And so begins the long and tortuous journey to Bethlehem … the search for a place to stay, the birth in a mucky outhouse, but it doesn’t end there … for those early days of adjusting to parenthood, which are often cocooned, protected and supported, are interrupted harshly once more as the puppet king Herod, threatened by news of this long awaited child … a child who he hears will be king one day, unleashes a massacre of all the children in Bethlehem in an attempt to shore up his fragile position. The young couple and their precious child are forced to flee for their lives, taking on refugee status in a foreign land.

No, these events are far from romantic … they remind us that Christmas did not originate in a time of frolic and festivity. Christmas is far less about romantic dreams than it is about a God who cares so much for his world that he is prepared to take ridiculous risks, to take human form so that he can be present with us in the mess and murkiness of our existence.

And so this is Christmas …

Far from being an excuse to escape, the Christmas story invites us to engage with the world as it is …. To play our part as we work out in our lives a response to the birth of that God child 2000 years ago; a child whose birth set in motion a new way of being that questions a way of living founded on self-seeking short-termism, looking out for number one. This child initiates the growth of a new Kingdom, a kingdom which flourishes as we engage in acts of inclusive, self-sacrificial love of the other … in which we see the other as they truly are: made in the image of God, precious, cherished and of infinite worth and this planet as a precious fragile gift that reveals God’s goodness.

Some would say that religion and politics don’t mix, but it seems to me that they always have, right from the very beginning. And this Christmastide, yet again, we are invited to engage with the world as it is so that in and through our words and actions we reveal the world as God longs for it to be, a place of peace and joy and love.

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Remembering is important

November marks the month of remembrance in the church’s year. It begins with the celebration of All Saints, a time when we give thanks for those whose lives have inspired and shaped for the good the lives of others and the life of the world. And then there’s All Souls where we begin to mind our memories of all our loved ones who are no longer with us in body in this life. And finally just over a week later, we call to mind all those who lost their lives in and through war and conflict; civilians, those who died in concentration camps, those who took active part in the conflicts throughout the world.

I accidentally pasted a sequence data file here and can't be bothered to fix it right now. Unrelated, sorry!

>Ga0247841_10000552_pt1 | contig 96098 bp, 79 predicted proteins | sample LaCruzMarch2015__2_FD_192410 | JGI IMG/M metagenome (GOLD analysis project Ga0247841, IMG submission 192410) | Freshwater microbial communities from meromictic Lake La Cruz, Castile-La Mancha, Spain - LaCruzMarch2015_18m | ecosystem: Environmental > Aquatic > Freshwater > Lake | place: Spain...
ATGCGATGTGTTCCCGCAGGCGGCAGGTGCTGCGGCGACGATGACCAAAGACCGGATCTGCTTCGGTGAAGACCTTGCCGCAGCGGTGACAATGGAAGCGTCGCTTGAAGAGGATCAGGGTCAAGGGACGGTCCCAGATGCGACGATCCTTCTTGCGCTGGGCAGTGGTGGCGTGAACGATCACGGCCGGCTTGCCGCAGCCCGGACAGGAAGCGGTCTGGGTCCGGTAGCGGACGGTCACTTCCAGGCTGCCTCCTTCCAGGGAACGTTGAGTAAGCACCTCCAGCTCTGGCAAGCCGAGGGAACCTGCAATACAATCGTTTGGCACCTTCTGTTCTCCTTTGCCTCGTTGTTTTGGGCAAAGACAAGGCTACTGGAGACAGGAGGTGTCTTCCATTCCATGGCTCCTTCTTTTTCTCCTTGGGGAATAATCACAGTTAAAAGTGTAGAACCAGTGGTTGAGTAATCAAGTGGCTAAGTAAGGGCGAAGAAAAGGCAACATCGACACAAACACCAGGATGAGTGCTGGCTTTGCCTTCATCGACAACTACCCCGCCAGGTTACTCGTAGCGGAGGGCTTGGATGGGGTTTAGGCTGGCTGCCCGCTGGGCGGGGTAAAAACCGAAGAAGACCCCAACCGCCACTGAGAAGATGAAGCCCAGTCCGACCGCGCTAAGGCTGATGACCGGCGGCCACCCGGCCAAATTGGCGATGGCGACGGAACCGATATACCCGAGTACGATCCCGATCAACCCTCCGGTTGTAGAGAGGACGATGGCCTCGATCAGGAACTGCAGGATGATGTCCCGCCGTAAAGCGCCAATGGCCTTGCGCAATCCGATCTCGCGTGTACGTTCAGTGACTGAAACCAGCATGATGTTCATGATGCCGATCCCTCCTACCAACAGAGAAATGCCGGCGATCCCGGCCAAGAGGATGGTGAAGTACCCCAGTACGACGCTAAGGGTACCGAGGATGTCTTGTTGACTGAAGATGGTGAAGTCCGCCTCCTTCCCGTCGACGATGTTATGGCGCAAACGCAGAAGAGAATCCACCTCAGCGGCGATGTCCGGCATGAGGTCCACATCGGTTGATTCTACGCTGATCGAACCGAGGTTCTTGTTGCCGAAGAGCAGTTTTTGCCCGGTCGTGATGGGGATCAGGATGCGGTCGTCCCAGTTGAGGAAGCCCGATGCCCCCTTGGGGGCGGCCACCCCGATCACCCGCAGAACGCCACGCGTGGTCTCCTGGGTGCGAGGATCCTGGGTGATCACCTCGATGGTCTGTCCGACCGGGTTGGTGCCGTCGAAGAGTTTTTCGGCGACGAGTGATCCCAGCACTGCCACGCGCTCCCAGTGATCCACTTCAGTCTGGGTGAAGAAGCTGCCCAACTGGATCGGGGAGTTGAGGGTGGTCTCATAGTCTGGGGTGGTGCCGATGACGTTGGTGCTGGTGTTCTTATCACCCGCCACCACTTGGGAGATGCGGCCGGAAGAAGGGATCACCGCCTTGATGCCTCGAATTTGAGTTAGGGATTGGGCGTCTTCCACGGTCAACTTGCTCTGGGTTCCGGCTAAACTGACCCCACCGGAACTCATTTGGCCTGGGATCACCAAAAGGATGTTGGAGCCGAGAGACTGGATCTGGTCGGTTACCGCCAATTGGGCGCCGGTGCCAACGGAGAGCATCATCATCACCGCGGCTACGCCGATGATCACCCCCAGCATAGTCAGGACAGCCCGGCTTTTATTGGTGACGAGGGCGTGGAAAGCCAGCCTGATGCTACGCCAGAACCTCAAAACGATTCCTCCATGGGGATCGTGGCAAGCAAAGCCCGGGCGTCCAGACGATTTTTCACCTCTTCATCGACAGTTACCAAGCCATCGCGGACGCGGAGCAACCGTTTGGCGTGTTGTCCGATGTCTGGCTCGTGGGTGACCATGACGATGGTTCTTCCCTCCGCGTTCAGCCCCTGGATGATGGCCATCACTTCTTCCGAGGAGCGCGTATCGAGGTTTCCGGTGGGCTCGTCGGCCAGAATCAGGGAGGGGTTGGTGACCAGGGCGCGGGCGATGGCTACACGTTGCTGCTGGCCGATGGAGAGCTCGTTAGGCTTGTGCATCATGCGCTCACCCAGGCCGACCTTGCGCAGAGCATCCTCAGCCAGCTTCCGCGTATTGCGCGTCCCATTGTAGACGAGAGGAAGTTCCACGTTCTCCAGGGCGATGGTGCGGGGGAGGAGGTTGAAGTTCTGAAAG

But what is remembering all about? Remembering is a necessary and important part of our grief, an honouring of the lives of those no longer with us and a re-membering so that the gifts and the examples, the sacrifices of others may support us in embracing more fully life in all its fullness now. Remembrance reminds us of the preciousness of life and that light is only truly appreciated when the darkness begins to cover us … so November, the month where the light draws in, is well chosen for this season of Remembrance.

But there is more to remembering than mere recollection. Re-membering is at the heart of the Biblical story, ‘Do this in remembrance of me,’ are among the last words Jesus utters to his friends and ‘Lord remember me when you come in to your Kingdom,’ are among the last words offered to Jesus on the cross. When we gather for worship in church, we engage in this mysterious act of re-membering, in which we is a mysterious process in which the past, present and future acts of God become bound together in that moment; a process in which God is able to re-shape our lives so that we may more fully be the people God created us to be in this world.

As we gather together in these simple but profound acts of remembering this November, as we recall and reflect on the lives of others, as we pray and hold the silence, so we enable in some mysterious way the loving kindness, the dedication and self-sacrifice of those who have gone before, to come into the here and now. And in that moment we can receive both comfort in our loss and a deeper motivation to live lives that honour those whose lives have touched, shaped and inspired us.